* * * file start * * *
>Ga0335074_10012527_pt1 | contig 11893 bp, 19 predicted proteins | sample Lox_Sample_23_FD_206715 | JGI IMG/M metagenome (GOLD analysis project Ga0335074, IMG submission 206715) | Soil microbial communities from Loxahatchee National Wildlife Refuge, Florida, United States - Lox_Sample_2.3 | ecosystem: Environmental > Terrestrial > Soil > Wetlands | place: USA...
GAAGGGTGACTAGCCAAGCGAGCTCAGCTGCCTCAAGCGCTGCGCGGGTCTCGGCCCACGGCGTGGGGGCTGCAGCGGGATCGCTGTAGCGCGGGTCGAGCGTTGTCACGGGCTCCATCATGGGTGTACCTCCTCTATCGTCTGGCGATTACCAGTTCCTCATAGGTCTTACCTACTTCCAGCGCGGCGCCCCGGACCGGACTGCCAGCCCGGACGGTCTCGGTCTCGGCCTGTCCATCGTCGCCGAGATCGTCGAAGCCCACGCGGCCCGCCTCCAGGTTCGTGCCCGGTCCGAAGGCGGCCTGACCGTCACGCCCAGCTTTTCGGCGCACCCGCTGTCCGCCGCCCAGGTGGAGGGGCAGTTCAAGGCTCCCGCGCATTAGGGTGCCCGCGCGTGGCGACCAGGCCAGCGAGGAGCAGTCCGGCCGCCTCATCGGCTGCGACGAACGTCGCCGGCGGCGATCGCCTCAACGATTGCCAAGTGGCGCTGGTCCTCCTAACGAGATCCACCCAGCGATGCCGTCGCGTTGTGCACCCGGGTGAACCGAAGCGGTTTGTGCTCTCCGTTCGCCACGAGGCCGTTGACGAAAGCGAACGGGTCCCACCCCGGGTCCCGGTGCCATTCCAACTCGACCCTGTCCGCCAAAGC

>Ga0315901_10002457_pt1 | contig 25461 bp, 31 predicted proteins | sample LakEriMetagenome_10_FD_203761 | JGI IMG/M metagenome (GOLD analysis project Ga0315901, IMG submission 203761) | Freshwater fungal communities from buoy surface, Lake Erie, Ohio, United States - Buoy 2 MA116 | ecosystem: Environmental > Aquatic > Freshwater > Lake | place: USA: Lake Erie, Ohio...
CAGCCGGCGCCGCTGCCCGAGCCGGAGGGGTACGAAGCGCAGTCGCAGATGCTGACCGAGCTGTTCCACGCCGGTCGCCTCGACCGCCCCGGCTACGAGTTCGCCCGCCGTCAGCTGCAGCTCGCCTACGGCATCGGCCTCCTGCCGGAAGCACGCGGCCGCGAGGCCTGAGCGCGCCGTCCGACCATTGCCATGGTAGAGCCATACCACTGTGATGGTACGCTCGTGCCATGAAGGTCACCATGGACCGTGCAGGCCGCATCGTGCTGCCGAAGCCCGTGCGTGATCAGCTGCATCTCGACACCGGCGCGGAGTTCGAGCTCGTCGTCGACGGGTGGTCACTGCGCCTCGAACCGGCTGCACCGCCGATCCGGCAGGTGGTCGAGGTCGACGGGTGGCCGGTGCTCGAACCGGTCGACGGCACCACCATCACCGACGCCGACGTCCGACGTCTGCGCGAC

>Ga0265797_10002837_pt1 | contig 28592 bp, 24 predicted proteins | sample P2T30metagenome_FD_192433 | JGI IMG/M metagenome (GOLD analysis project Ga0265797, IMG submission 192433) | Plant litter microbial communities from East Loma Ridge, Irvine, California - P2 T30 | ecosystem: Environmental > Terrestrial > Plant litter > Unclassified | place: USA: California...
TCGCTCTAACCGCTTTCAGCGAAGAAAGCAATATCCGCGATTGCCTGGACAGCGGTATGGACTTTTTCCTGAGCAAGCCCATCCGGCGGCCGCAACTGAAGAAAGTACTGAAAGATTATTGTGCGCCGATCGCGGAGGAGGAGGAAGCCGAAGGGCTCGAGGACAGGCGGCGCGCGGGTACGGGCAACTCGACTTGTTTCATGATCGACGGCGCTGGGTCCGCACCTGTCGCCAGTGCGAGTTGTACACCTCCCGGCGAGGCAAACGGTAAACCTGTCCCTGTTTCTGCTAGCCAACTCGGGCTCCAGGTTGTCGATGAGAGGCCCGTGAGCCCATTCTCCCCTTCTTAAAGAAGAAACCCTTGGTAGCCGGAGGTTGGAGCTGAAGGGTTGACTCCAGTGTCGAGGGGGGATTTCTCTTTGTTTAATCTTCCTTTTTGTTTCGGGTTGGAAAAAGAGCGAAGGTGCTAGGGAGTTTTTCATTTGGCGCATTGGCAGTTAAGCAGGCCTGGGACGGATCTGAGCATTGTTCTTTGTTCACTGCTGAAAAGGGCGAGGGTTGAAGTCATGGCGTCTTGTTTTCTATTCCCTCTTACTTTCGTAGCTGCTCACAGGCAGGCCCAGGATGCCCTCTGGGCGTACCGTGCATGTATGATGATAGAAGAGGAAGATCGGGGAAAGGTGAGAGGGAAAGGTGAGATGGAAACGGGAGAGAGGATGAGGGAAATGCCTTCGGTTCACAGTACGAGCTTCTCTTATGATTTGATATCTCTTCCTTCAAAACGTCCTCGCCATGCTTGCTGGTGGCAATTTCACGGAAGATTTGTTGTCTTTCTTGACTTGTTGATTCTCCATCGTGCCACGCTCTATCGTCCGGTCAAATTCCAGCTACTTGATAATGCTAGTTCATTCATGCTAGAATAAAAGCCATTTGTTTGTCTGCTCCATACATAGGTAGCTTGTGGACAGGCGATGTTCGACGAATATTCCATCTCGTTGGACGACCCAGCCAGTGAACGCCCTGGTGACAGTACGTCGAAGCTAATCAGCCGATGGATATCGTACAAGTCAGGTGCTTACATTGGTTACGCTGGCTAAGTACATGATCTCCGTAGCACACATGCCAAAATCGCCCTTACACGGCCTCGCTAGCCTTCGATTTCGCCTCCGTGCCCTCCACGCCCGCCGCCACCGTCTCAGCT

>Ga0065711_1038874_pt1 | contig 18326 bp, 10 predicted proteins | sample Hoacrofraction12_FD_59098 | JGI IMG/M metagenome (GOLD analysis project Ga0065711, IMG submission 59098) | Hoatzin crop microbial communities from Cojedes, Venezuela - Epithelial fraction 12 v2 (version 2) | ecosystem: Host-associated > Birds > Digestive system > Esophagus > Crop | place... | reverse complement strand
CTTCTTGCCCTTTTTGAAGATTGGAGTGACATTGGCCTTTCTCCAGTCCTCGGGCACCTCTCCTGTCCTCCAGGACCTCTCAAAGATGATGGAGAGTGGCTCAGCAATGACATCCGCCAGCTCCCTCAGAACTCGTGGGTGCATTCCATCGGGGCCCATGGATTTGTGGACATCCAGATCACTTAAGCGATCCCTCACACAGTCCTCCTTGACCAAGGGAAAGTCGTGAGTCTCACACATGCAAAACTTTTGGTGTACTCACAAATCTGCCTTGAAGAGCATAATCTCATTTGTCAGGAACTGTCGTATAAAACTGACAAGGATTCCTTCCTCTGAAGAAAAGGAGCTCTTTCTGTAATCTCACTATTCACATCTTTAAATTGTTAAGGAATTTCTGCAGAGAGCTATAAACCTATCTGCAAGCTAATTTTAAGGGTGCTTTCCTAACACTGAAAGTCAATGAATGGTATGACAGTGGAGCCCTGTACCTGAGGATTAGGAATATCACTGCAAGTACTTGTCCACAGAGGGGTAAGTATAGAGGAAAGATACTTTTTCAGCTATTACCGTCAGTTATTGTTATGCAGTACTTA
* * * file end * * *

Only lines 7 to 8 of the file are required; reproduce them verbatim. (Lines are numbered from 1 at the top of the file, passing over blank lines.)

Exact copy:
>Ga0065711_1038874_pt1 | contig 18326 bp, 10 predicted proteins | sample Hoacrofraction12_FD_59098 | JGI IMG/M metagenome (GOLD analysis project Ga0065711, IMG submission 59098) | Hoatzin crop microbial communities from Cojedes, Venezuela - Epithelial fraction 12 v2 (version 2) | ecosystem: Host-associated > Birds > Digestive system > Esophagus > Crop | place... | reverse complement strand
CTTCTTGCCCTTTTTGAAGATTGGAGTGACATTGGCCTTTCTCCAGTCCTCGGGCACCTCTCCTGTCCTCCAGGACCTCTCAAAGATGATGGAGAGTGGCTCAGCAATGACATCCGCCAGCTCCCTCAGAACTCGTGGGTGCATTCCATCGGGGCCCATGGATTTGTGGACATCCAGATCACTTAAGCGATCCCTCACACAGTCCTCCTTGACCAAGGGAAAGTCGTGAGTCTCACACATGCAAAACTTTTGGTGTACTCACAAATCTGCCTTGAAGAGCATAATCTCATTTGTCAGGAACTGTCGTATAAAACTGACAAGGATTCCTTCCTCTGAAGAAAAGGAGCTCTTTCTGTAATCTCACTATTCACATCTTTAAATTGTTAAGGAATTTCTGCAGAGAGCTATAAACCTATCTGCAAGCTAATTTTAAGGGTGCTTTCCTAACACTGAAAGTCAATGAATGGTATGACAGTGGAGCCCTGTACCTGAGGATTAGGAATATCACTGCAAGTACTTGTCCACAGAGGGGTAAGTATAGAGGAAAGATACTTTTTCAGCTATTACCGTCAGTTATTGTTATGCAGTACTTA